RLIS came into being principally through the efforts of the following people:
- Dick Bolen was a geographer, had been a planner, and was very knowledgeable in GIS. He had a good budget and great support from the Metro Council to make GIS into a useful planning tool. He set up RLIS with all the information a planner would want.
- Alan Holsted did maps by hand from 1972 to 1988, using Mylar, pen and ink, and Zipitone. According to Bolen, Holsted "is the unsung hero of all this, the guy that really was doing the work." Bolen and Holsted demonstrated RLIS to the legislature to obtain an exemption from the public records law so that Metro could sell RLIS products.
- Andy Cotugno, who was Metro's transportation planning director, made the strategic decision to fund the development of RLIS.
- John Fregonese, who was Metro's planning director, was one of the first RLIS users.
- Bob Haas, who worked for Washington County, helped Bolen get RLIS started, and his county was the first jurisdiction to get on board. He came up with a "responsibility matrix" that spelled out the role of each jurisdiction.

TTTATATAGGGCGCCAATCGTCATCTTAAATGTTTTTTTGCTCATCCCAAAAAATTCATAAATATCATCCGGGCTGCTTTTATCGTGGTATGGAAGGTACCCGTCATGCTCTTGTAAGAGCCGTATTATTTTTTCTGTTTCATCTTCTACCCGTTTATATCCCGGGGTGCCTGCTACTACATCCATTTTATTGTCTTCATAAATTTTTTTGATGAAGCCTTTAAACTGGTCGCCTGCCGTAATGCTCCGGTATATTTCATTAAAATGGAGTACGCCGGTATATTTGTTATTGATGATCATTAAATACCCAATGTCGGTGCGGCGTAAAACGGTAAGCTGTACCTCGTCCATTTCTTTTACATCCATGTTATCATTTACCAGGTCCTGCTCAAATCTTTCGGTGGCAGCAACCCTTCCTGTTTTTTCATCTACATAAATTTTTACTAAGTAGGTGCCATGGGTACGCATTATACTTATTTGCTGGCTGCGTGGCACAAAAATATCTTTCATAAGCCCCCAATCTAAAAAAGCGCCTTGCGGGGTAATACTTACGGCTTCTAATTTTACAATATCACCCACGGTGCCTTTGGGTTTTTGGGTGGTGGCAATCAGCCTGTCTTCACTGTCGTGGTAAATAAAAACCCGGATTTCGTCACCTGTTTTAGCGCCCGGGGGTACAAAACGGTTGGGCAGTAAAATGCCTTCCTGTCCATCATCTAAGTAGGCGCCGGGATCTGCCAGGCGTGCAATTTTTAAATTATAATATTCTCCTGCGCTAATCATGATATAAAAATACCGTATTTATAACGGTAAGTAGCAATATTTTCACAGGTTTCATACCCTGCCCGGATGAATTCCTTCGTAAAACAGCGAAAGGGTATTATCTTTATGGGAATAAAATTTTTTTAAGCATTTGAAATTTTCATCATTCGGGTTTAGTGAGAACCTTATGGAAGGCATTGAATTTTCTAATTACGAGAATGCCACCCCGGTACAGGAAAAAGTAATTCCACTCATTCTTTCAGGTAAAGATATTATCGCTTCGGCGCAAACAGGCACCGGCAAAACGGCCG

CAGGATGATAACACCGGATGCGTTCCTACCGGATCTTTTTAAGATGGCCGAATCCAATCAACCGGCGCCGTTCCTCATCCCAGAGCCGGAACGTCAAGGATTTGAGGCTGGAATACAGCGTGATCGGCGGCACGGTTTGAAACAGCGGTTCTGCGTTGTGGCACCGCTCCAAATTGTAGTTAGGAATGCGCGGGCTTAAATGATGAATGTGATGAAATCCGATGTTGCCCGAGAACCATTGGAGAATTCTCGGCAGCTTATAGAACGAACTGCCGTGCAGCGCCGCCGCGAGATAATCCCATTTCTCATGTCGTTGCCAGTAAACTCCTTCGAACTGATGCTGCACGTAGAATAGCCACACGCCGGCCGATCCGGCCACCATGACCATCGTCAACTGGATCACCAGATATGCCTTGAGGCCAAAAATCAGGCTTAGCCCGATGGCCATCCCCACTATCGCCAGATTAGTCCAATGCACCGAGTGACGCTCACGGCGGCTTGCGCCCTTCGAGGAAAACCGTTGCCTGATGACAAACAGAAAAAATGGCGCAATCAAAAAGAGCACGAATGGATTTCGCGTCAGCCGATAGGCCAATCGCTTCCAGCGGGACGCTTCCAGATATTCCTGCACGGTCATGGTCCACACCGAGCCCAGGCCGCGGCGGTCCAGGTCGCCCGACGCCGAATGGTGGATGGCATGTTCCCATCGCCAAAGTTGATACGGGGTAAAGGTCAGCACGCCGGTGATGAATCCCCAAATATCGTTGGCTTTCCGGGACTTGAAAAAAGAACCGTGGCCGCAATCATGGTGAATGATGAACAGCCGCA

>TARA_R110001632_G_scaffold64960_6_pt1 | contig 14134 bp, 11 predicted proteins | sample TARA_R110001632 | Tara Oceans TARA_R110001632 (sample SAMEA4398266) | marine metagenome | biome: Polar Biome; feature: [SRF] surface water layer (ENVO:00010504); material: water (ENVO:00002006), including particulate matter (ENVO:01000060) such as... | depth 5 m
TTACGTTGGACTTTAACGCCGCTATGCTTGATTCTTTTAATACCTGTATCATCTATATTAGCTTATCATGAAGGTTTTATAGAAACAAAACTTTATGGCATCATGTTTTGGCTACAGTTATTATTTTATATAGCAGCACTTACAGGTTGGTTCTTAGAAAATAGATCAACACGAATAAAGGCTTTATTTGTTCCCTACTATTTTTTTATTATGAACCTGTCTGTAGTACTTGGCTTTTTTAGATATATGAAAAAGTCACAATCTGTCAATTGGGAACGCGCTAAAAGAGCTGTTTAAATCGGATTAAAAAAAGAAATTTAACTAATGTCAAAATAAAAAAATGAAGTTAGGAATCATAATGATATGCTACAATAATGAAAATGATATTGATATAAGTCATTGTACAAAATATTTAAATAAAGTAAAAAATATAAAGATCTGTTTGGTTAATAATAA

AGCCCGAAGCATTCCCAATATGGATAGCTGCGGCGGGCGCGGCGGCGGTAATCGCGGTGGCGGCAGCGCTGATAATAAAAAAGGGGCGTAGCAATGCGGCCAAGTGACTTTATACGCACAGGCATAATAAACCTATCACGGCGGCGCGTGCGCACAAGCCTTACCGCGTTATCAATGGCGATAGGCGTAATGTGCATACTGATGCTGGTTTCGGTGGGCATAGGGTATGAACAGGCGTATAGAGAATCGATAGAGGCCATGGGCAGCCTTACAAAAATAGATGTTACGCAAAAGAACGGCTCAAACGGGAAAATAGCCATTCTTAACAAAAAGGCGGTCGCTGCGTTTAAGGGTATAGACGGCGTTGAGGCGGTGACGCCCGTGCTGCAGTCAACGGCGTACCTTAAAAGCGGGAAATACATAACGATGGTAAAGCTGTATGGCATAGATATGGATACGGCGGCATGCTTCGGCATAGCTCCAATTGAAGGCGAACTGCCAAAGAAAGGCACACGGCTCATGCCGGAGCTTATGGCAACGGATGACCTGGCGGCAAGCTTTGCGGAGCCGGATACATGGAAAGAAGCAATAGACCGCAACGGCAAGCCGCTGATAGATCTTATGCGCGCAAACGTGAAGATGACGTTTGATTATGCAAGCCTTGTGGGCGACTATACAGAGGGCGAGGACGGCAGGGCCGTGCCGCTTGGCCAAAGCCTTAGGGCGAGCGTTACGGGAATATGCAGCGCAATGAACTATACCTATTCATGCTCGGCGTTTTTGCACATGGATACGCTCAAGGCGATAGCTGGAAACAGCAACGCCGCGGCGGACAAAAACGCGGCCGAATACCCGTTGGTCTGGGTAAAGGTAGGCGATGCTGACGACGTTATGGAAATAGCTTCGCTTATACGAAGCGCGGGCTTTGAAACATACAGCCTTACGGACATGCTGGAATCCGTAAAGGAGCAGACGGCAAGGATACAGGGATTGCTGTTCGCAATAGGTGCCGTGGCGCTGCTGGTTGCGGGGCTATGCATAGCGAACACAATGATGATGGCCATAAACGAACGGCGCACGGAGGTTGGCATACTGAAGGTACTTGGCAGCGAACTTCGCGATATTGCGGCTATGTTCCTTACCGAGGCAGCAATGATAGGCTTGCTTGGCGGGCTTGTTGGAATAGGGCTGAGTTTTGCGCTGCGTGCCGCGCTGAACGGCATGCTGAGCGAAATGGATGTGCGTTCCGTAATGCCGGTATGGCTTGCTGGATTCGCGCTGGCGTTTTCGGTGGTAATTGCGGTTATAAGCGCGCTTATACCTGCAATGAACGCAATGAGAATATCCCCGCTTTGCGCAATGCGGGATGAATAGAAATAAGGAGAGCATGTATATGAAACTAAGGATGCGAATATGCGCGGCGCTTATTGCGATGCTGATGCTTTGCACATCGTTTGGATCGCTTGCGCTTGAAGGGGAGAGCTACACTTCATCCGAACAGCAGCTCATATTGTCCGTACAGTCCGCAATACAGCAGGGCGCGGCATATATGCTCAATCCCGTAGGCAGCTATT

- David Asherman produced great maps using ArcInfo, which elevated RLIS in front of the Metro Council and showed how GIS could be used. "His nickname was Picasso," says Bolen.
- Ethan Seltzer was hired at Metro in 1988 as the land-use coordinator.
- Dale Himes, at David Evans and Associates, Inc., converted the PGE data from CAD to GIS.
- Marshall Payne was a principal at GeoNorth, LLC, an Esri Business Partner, which wrote code for RLIS.
- Ray Phelps, then assistant to Metro's executive officer, Rena Cusma, secured funding for RLIS, mostly out of the budget for the agency's solid waste department.